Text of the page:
December 5, 1988
"Competing, Not Conspiring"
San Jose Mercury News
By Timothy Taylor
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JUST because you're paranoid doesn't mean they're not out to get you. But
if you tend to see economic conspiracies everywhere, it's wise to consider the
possibility that you are failing to understand how a market economy works.
The news and business pages have been full of economic conspiracy theories
lately, some explicit and some only hinted at.
For example, a recent front-of-the-business-section story argued that "close
observers of the industry" believe that the increases in airline fares before
Thanksgiving were "the first truly visible signs of a cartel at work."
The evidence appears to be that many airlines raised fares at roughly the same
Another example: Attorney General John Van de Kamp is claiming that auto insurance
companies may have been "conspiring to boycott, coerce, or intimidate"
the state. His evidence of a conspiracy is that in the days immediately after
the passage of Proposition 103, about two-thirds of the companies either withdrew
from the market or threatened to do so.
A third example: The OPEC oil ministers met in Vienna, in an explicit attempt
to hold down the supply of oil and push oil prices past $15 a barrel.
In most other examples, the economic conspiracy is hinted at rather than spelled
out. One front-page story began, "Major U.S. banks raised their prime lending
rates..." All the banks decided on the same day to increase interest rates
by half a percent? It's common to read about how the price of, say, gasoline is
increasing everywhere, or how all the Japanese computer companies changed their
prices at about the same time. Don't these stories hint at some sort of implicit
conspiracy between the banks, the oil companies, or the Japanese?
What all these cases have in common is a confusion over how to discern when
there is evidence of an economic conspiracy. It may seem obvious that if all the
companies in an industry change their prices together, they must be colluding.
But the seemingly obvious implication is wrong.
Here's why: In a market economy, all companies selling the same product have
to charge close to the same price. If a company charges too much, it will lose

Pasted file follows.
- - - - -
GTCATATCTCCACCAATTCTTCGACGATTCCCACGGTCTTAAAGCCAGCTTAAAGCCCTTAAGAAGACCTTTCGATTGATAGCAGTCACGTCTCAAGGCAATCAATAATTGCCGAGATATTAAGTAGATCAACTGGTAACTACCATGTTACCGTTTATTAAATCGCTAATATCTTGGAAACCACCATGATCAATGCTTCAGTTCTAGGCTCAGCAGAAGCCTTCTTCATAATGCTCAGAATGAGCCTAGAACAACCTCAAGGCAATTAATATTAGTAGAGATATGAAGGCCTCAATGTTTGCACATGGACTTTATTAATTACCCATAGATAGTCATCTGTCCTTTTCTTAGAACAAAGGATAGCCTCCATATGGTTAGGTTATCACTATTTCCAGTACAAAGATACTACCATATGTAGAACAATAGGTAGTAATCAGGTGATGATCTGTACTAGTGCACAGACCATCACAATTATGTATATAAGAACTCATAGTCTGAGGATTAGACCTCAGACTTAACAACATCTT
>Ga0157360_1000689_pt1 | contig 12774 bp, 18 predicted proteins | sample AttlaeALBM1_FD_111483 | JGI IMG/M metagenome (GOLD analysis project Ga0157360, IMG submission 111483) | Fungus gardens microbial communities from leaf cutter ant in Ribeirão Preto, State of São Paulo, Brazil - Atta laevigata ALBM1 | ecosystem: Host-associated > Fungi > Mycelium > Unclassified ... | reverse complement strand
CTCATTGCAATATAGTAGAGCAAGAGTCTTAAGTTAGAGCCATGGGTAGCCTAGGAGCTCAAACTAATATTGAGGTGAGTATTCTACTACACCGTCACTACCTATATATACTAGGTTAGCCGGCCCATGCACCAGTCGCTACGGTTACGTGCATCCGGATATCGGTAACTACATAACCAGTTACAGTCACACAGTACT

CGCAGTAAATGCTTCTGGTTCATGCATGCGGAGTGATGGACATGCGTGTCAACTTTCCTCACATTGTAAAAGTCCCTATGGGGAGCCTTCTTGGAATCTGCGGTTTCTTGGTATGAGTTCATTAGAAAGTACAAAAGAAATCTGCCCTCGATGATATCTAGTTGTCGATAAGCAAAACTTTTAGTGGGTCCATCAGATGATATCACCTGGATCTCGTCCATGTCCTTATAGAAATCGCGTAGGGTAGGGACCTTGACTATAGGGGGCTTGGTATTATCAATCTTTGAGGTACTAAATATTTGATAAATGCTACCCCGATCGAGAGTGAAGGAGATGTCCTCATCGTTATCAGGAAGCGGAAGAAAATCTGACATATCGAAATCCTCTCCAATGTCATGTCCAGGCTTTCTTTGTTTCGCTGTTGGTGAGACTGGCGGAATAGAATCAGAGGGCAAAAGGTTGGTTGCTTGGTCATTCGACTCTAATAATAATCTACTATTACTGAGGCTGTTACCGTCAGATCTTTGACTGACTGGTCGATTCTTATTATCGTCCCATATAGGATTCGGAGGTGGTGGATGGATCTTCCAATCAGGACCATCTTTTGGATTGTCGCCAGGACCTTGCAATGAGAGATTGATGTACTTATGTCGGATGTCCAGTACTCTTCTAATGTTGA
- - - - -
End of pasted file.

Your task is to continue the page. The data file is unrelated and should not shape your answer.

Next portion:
customers. If a company charges less, and manages not to go broke, other companies
will be forced to match the lower price. The result is what economists sometimes
call "the law of one price"; in a free market, a single price tends
So when the price of airline tickets or insurance or gasoline or a mortgage
increases, there are always two possible explanations. The companies have formed
a cartel to push up the price, or supply or demand have changed in such a way
that a higher market price is now appropriate. The fact that all the companies
in an industry changed their prices at nearly the same time is of absolutely no
use in distinguishing between these two explanations!
For most price changes, including those named above, the market explanation
is a considerably more convincing reason for increased prices than the conspiracy
The greed of businessmen, you see, is a constant thing. As Adam Smith wrote
back in 1776: "People of the same trade seldom meet together, even for merriment
and diversion, but the conversation ends in a conspiracy against the public, or
in some contrivance to raise prices."
But if greed and the desire for conspiracy is constant, both before prices
change and after they change, greed and conspiracy cannot explain why the change
in prices occurred. Instead, there must be some reason why greed managed to increase
prices on that particular day. The only way to prove a conspiracy is to show some
evidence of how that conspiracy was agreed upon and enforced.
In the airline industry, the most logical explanation for the price increase
is that airlines recognized that demand for travel is higher over the holidays,
because people are willing to pay more to visit family and friends. Two days after
the "cartel" story appeared, Continental and Eastern announced discount
fares to Florida and other vacation spots.
In the insurance industry, it should be obvious even to a political official
that when a law passes to cut insurance rates by at least 20 percent, no conspiracy
was needed for companies to realize they're about to have some financial trouble.
And in the case of OPEC, while it's clear that the organization is trying to
control the oil market, it's also been clear for a few years now that this conspiracy
cannot enforce its price and output decisions on its own members, much less on
the rest of the market.
Perhaps the real giveaway about these ill-considered accusations of economic
conspiracy, though, is how the imagined conspiracy comes and goes. When prices
go up, the reason always seems to be that companies are conspiring. But when prices
fall, no one gives the conspiracy any credit.
When is the last time you heard someone say, "Oh, those nice oil companies
just lowered the price of gasoline again." Companies don't act out of charity
when they lower their prices, and they generally aren't conspiring together when
their prices increase.
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